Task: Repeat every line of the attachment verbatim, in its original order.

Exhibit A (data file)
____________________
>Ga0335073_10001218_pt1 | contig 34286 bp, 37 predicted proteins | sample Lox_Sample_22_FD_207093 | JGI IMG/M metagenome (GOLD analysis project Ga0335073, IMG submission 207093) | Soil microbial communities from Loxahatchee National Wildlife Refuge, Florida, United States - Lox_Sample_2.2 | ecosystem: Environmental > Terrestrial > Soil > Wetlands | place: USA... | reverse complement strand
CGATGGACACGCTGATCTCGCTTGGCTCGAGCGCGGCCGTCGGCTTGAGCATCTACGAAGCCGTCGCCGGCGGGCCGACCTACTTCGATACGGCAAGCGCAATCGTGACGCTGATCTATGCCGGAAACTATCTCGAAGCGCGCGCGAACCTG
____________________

>Ga0335073_10001218_pt1 | contig 34286 bp, 37 predicted proteins | sample Lox_Sample_22_FD_207093 | JGI IMG/M metagenome (GOLD analysis project Ga0335073, IMG submission 207093) | Soil microbial communities from Loxahatchee National Wildlife Refuge, Florida, United States - Lox_Sample_2.2 | ecosystem: Environmental > Terrestrial > Soil > Wetlands | place: USA... | reverse complement strand
CGATGGACACGCTGATCTCGCTTGGCTCGAGCGCGGCCGTCGGCTTGAGCATCTACGAAGCCGTCGCCGGCGGGCCGACCTACTTCGATACGGCAAGCGCAATCGTGACGCTGATCTATGCCGGAAACTATCTCGAAGCGCGCGCGAACCTG